Amazon

(Photos courtesy Flickr)

As word got out that Amazon may pull out of its’ planned halfquarters in New York, every single city that had a shot is discussing the potential that the virtual big box store will eventually turn its sights to one of the jilted — Dallas included.

Let’s review: In November, after nearly a year of being courted by nearly every city in the country, Amazon flipped the script and decided to divide its second headquarters site between two cities – Long Island City, New York, and Crystal City, Virginia.

But nearly immediately, many New Yorkers began voicing their resistance to the idea, saying they worried that Amazon would push up prices and rents in the neighborhood, and force existing residents out. They also criticized the incentives offered to the retail giant.

As resistance grew, The Washington Post reported Friday that Amazon was potentially thinking of walking back its plans for the New York site. (more…)

Amazon

Amazon CEO Jeff Bezos (photo courtesy Flickr)

It started with 238 cities vying for one second headquarters for online retail giant Amazon, but if reports Monday night are correct, it’s now down to two cities that will split the headquarters — and neither city is Dallas.

Instead, the headquarters will be divided between Long Island City, New York, and Crystal City, Virginia, the Wall Street Journal reported late Monday.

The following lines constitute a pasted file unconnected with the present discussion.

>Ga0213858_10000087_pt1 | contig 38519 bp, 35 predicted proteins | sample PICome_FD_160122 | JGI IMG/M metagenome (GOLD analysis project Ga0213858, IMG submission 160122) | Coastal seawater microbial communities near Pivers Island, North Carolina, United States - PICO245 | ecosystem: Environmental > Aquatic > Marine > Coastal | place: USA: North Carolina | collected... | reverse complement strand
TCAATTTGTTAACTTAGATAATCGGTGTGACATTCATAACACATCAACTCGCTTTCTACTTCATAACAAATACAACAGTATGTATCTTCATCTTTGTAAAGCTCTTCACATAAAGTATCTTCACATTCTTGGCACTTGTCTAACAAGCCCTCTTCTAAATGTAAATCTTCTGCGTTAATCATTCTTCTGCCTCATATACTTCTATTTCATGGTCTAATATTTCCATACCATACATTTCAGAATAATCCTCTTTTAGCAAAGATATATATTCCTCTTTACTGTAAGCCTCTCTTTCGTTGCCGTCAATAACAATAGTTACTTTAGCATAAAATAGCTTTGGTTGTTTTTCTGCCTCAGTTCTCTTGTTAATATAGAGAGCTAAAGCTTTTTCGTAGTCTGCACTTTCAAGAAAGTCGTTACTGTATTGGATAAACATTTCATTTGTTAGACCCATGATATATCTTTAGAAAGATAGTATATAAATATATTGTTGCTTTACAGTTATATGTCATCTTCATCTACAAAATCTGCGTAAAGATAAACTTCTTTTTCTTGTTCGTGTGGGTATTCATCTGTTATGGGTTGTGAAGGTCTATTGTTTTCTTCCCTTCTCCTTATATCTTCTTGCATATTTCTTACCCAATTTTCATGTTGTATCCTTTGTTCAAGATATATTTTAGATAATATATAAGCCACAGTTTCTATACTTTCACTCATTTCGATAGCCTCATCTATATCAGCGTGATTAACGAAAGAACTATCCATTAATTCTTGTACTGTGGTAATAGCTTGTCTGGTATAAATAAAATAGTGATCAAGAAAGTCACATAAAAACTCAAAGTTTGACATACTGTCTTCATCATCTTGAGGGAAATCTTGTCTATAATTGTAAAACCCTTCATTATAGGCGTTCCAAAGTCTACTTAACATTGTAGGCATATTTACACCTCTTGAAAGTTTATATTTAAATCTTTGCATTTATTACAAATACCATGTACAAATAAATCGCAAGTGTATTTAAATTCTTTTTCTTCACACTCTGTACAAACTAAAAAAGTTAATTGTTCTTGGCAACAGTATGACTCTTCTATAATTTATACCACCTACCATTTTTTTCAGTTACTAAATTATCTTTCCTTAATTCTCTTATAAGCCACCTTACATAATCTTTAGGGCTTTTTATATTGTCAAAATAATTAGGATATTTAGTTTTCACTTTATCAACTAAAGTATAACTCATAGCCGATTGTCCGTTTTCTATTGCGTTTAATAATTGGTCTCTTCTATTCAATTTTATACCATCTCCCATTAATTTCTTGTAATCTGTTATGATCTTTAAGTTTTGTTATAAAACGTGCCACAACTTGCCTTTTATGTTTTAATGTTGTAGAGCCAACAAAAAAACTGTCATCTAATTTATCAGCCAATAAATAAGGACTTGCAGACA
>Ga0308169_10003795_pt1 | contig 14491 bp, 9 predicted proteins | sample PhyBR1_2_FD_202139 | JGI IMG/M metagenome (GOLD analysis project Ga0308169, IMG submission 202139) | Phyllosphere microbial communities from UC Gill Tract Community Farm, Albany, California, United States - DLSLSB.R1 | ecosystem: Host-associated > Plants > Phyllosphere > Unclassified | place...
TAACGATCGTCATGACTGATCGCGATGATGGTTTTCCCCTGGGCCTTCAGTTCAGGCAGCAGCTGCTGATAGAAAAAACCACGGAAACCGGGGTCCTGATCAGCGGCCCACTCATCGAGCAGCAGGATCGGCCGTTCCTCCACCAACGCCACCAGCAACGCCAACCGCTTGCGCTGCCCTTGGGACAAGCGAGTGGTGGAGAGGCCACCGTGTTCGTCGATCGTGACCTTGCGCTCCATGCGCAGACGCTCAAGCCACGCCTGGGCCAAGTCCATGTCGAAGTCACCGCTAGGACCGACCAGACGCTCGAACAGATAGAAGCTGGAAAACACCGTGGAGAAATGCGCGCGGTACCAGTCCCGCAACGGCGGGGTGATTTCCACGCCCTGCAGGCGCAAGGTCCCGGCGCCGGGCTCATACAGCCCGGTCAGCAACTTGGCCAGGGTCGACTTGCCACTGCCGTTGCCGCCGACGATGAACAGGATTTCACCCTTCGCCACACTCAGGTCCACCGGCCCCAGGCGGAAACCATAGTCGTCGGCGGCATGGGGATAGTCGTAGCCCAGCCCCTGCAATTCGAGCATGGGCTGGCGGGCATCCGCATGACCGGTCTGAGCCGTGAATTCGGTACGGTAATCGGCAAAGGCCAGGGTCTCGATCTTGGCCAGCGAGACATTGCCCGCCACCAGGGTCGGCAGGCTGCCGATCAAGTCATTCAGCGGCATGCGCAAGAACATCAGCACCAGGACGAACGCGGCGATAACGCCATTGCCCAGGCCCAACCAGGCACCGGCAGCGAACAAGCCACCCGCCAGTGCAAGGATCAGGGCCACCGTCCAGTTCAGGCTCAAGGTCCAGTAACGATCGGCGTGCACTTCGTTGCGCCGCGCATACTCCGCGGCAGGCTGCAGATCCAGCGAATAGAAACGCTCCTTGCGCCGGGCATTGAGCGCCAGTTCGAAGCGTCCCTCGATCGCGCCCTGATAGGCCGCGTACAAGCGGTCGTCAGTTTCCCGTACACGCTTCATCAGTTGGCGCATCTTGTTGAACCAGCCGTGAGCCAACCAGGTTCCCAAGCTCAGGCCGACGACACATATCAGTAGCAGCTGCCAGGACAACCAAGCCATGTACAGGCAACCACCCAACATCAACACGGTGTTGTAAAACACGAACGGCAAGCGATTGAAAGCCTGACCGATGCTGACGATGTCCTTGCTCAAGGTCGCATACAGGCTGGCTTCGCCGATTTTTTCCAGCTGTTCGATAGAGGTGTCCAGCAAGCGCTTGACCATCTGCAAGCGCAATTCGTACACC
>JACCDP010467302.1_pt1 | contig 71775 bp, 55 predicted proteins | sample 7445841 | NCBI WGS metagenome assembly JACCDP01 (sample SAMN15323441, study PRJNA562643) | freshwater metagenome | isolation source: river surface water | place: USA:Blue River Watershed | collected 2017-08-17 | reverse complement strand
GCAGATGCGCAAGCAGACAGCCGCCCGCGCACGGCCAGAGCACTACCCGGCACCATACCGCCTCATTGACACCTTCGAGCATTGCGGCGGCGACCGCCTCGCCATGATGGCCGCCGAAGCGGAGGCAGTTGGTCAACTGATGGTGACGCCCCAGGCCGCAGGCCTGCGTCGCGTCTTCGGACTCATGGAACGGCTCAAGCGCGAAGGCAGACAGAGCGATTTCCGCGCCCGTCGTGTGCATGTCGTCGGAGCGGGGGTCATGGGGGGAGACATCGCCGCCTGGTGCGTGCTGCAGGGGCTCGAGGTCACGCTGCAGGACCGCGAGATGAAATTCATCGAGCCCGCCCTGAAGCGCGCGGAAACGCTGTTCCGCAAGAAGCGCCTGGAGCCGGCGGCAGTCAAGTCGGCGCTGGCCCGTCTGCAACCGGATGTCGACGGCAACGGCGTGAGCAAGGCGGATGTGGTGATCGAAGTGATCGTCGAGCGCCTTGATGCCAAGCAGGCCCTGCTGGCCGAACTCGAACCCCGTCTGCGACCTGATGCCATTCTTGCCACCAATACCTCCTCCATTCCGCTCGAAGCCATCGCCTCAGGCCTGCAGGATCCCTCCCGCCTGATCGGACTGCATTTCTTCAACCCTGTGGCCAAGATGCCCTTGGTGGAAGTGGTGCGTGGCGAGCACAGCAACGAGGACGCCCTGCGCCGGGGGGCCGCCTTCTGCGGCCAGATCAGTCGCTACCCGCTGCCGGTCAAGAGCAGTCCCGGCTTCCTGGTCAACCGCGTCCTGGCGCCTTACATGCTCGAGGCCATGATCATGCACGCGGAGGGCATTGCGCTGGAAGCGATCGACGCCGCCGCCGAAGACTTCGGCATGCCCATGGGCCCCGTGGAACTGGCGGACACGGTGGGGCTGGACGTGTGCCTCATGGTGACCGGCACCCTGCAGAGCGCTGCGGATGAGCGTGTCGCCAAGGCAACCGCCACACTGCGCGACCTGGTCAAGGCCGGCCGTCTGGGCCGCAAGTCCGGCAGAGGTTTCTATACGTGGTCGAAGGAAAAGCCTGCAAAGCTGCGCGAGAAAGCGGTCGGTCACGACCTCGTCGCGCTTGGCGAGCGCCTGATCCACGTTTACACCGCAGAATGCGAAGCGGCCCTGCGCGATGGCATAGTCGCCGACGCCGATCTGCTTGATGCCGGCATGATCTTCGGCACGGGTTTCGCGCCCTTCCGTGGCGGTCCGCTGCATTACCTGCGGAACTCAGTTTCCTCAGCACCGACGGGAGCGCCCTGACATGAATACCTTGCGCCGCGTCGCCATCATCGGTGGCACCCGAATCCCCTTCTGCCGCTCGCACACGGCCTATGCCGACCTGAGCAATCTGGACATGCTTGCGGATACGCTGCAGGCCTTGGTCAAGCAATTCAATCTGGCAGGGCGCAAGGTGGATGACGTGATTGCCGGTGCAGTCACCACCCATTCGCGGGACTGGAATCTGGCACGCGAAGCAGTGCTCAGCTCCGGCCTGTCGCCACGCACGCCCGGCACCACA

The $5 billion HQ2 will reportedly divide the projected 50,000 employees needed between two sites. Prognosticators with inside sources have reported for more than a week that Amazon would likely split the headquarters between the two cities. Crystal City is a suburb of Arlington, Virginia, and Long Island City is in Queens, New York.

We’ll have more tomorrow, when the company is expected to officially announce its decision, including reaction from local leaders.

This morning, Bloomberg News is reporting that anonymous insiders are saying Amazon is close to finalizing its selection for its second headquarters (which are set to be officially announced by the end of the year). The winners of the pay-for-play beauty contest are reportedly Crystal City, Virginia, outside Washington, D.C., and in the New York City borough of Queens on Long Island. Obviously, Amazon remains mum on the deal.